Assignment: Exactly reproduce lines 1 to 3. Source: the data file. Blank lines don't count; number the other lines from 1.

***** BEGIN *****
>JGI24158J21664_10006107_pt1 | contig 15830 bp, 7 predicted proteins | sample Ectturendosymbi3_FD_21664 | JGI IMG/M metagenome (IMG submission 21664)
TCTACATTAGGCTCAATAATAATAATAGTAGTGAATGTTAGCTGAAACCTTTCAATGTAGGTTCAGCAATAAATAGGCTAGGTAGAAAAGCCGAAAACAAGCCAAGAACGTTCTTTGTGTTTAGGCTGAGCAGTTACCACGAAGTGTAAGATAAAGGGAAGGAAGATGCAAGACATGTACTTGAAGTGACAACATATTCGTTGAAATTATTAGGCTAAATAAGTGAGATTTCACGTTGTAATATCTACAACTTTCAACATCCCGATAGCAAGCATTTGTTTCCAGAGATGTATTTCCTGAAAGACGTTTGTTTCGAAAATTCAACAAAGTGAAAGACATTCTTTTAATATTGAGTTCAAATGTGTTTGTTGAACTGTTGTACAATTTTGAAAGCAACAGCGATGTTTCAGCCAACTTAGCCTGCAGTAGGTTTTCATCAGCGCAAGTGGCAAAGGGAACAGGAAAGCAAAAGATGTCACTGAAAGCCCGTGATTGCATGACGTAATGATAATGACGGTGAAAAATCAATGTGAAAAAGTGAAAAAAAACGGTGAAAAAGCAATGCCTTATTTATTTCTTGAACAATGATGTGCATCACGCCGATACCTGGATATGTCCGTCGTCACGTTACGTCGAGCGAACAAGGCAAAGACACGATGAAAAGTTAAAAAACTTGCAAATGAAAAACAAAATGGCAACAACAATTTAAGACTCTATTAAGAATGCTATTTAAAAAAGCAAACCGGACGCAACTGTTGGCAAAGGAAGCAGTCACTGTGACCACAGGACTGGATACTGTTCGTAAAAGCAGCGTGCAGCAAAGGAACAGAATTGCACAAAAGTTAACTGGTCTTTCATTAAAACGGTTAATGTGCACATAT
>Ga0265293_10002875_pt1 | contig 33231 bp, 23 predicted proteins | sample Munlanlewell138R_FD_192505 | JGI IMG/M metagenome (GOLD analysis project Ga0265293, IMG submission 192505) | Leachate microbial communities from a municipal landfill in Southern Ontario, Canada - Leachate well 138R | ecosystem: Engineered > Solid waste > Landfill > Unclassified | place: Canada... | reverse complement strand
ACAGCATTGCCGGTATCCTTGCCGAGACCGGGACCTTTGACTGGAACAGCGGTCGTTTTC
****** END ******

>JGI24158J21664_10006107_pt1 | contig 15830 bp, 7 predicted proteins | sample Ectturendosymbi3_FD_21664 | JGI IMG/M metagenome (IMG submission 21664)
TCTACATTAGGCTCAATAATAATAATAGTAGTGAATGTTAGCTGAAACCTTTCAATGTAGGTTCAGCAATAAATAGGCTAGGTAGAAAAGCCGAAAACAAGCCAAGAACGTTCTTTGTGTTTAGGCTGAGCAGTTACCACGAAGTGTAAGATAAAGGGAAGGAAGATGCAAGACATGTACTTGAAGTGACAACATATTCGTTGAAATTATTAGGCTAAATAAGTGAGATTTCACGTTGTAATATCTACAACTTTCAACATCCCGATAGCAAGCATTTGTTTCCAGAGATGTATTTCCTGAAAGACGTTTGTTTCGAAAATTCAACAAAGTGAAAGACATTCTTTTAATATTGAGTTCAAATGTGTTTGTTGAACTGTTGTACAATTTTGAAAGCAACAGCGATGTTTCAGCCAACTTAGCCTGCAGTAGGTTTTCATCAGCGCAAGTGGCAAAGGGAACAGGAAAGCAAAAGATGTCACTGAAAGCCCGTGATTGCATGACGTAATGATAATGACGGTGAAAAATCAATGTGAAAAAGTGAAAAAAAACGGTGAAAAAGCAATGCCTTATTTATTTCTTGAACAATGATGTGCATCACGCCGATACCTGGATATGTCCGTCGTCACGTTACGTCGAGCGAACAAGGCAAAGACACGATGAAAAGTTAAAAAACTTGCAAATGAAAAACAAAATGGCAACAACAATTTAAGACTCTATTAAGAATGCTATTTAAAAAAGCAAACCGGACGCAACTGTTGGCAAAGGAAGCAGTCACTGTGACCACAGGACTGGATACTGTTCGTAAAAGCAGCGTGCAGCAAAGGAACAGAATTGCACAAAAGTTAACTGGTCTTTCATTAAAACGGTTAATGTGCACATAT
>Ga0265293_10002875_pt1 | contig 33231 bp, 23 predicted proteins | sample Munlanlewell138R_FD_192505 | JGI IMG/M metagenome (GOLD analysis project Ga0265293, IMG submission 192505) | Leachate microbial communities from a municipal landfill in Southern Ontario, Canada - Leachate well 138R | ecosystem: Engineered > Solid waste > Landfill > Unclassified | place: Canada... | reverse complement strand